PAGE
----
Friday, August 24, 2012

Impact Tropical Storm Isaac on crude oil prices

Impact Tropical Storm Isaac on crude oil prices : Oil rose for a fourth week as Tropical Storm Isaac strengthened in the Caribbean Sea on a path that may threaten crude production in the Gulf of Mexico.

Crude for October delivery slid 12 cents to settle at $96.15 a barrel on the New York Mercantile Exchange. Prices rose 14 cents this week. Oil has rallied 24 percent since this year’s closing low of $77.69 reached on June 28.

Brent oil for October settlement fell $1.42, or 1.2 percent, to end the session at $113.59 a barrel on the London- based ICE Futures Europe exchange.

Crude oil futures gained in U.S. trading on Friday after forecast models predicted that Tropical Storm Isaac would head for the Gulf of Mexico, where many oil rigs operate. Concerns that Europe will struggle to firewall its debt crisis tempered crude's gains.

The storm, blowing winds faster than 60 miles an hour as of Friday afternoon, is forecast to strengthen by the time it reaches the Gulf early Monday and seems headed toward the Alabama coast, passing near the heart of energy production in the Gulf and threatening refineries in Louisiana and Mississippi. BP PLC (BP, BP.LN) said Friday it is pulling all personnel from its large Thunder Horse offshore platform, interrupting production there, and evacuating nonessential staff from a host of other nearby facilities.

Energy Markets See Mild Impact From Isaac as Storm Nears Gulf
Analysts expect other producers to also evacuate facilities and disrupt production, a move that just a few years ago could have triggered major spikes in energy prices at the height of driving and air-conditioning season. But thanks to an unprecedented boom in shale natural-gas production onshore, Gulf natural-gas production is just 6% of the total produced in the continental U.S., down from 17% when hurricanes Katrina and Rita wrought havoc with energy infrastructure there in 2005.

A similar surge in onshore U.S. oil production has lowered the Gulf's share of lower-48 state production to one-fifth, from 29% in 2005, according to analysts with Simmons & Co. International.

"If something is taken out, that's a big event, but it doesn't have as much weight as it used to," said Rich Ilczyszyn, chief market strategist at oil-and-gas trading firm "Five years ago, all the shorts would get on the market immediately, and prices would skyrocket. Now, it would send prices up a small percentage."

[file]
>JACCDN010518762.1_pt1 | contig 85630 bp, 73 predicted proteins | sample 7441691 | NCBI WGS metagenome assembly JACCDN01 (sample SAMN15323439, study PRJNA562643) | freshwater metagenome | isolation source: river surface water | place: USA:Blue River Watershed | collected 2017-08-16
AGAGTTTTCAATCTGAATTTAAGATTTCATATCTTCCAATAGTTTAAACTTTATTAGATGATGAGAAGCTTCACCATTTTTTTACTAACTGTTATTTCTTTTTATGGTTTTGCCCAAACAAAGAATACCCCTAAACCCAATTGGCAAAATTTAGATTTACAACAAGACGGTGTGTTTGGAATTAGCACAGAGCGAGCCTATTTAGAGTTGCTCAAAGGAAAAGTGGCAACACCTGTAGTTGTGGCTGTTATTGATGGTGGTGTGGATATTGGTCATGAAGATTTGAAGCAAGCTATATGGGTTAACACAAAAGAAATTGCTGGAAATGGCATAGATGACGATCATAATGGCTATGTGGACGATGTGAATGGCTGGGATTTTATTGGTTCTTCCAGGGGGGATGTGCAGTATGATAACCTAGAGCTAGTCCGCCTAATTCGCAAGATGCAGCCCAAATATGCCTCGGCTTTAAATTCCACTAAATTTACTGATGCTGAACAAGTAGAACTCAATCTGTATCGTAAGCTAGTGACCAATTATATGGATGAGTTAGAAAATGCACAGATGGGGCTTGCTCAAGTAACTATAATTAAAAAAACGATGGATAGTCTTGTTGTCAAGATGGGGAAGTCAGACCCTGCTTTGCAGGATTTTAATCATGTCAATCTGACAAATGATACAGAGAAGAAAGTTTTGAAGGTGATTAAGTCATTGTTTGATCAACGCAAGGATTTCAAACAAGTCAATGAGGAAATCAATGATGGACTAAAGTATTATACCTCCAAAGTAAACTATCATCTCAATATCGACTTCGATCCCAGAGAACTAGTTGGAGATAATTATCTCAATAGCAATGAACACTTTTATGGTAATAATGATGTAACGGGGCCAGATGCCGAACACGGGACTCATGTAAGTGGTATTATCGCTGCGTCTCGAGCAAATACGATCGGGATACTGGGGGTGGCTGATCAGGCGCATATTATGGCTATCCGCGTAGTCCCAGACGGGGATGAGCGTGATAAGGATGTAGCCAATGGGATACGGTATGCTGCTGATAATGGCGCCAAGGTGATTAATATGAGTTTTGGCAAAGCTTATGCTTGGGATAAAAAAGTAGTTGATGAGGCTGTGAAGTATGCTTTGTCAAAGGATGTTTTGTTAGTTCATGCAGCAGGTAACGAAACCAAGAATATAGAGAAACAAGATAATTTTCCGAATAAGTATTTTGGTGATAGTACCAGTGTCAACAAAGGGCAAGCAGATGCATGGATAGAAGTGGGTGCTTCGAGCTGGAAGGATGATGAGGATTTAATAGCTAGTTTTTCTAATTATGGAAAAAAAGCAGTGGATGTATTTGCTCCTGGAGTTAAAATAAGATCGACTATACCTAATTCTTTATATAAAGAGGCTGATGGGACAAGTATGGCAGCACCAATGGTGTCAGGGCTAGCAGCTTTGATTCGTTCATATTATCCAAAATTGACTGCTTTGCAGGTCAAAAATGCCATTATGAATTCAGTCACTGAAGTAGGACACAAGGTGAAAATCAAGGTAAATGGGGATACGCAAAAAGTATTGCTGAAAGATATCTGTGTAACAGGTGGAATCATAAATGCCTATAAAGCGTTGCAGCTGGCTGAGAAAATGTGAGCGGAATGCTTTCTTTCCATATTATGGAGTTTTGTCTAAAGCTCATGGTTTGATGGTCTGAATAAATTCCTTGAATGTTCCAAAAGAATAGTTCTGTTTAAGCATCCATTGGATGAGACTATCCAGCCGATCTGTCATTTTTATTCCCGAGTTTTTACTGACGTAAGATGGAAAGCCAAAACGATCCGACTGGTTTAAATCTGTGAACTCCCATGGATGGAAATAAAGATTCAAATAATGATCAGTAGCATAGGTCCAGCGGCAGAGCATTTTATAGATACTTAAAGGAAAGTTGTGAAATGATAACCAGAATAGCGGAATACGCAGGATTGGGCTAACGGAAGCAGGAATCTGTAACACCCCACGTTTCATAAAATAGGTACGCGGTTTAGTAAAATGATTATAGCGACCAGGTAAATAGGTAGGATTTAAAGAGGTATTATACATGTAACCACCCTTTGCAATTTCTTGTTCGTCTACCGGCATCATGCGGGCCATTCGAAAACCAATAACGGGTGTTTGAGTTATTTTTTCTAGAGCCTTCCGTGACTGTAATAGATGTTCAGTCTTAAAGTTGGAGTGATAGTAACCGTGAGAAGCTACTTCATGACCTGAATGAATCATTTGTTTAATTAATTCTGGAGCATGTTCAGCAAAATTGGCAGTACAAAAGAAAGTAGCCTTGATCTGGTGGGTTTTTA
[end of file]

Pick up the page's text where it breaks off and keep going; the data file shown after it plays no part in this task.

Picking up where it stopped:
Isaac comes as tightening oil inventories in the U.S. have pushed prices to their highest level since early May in recent days, and heightened Middle East tensions continue supporting high prices. Crude-oil futures in New York hit an intraday session high--$97.17 a barrel, up 90 cents--shortly after news of the Thunder Horse disruption came out, but they later dropped to $96.75 a barrel. Natural-gas futures were down 1.75% at $2.75 per million British thermal units.

Eliecer Palacios, energy-sector specialist with the Maxim Group, said energy markets Friday were more interested in general macroeconomic news, but a bigger impact from Isaac could be felt Monday, as the storm's trajectory becomes clearer to traders and a better picture emerges of how much production will be shut in.

In September 2005, before Hurricane Rita formed in the Gulf, U.S. crude-oil futures traded around $63 a barrel; by the time the storm approached its eventual landing at the Texas-Louisiana border, prices briefly topped $68 per barrel. A repeat is unlikely. "You won't see oil shoot up $5," Mr. Palacios said.

The storm's impact on gasoline prices would depend on how much damage, if any, it inflicts on refineries or distribution systems, said Avery Ash, manager of regulatory affairs at the automobile association AAA. Valero Energy Corp. (VLO), Chevron, Exxon Mobil Corp. (XOM) and others run about 3.2 million barrels a day of combined capacity in Louisiana and Mississippi, about 19% of the U.S. total.

"We've seen that spot markets have kept an eye on storm conditions, but it's too early [to predict] where prices may go," Mr. Ash said.

Reformulated gasoline blendstock futures in New York settled at $3.07 a gallon Friday, down 1.44%.

BP's Thunder Horse facility is the company's largest deep-water producing platform, with the capacity to process 250,000 barrels of oil a day and 200 million cubic feet a day of natural gas. The platform's quarters can house 298 people, according to BP's website.

On Friday morning, the center of Isaac was south of Hispaniola, and the storm was expected to strengthen before it reached the coast of the island later in the day. It is expected to move near or over eastern and central Cuba on Saturday and Sunday.

The storm could possibly weaken as it crawls directly over Cuba, according to National Hurricane Center spokesman Dennis Feltgen. "A lot will be determined by how much time it will spend over land, which, of course, would disrupt it," Mr. Feltgen said.

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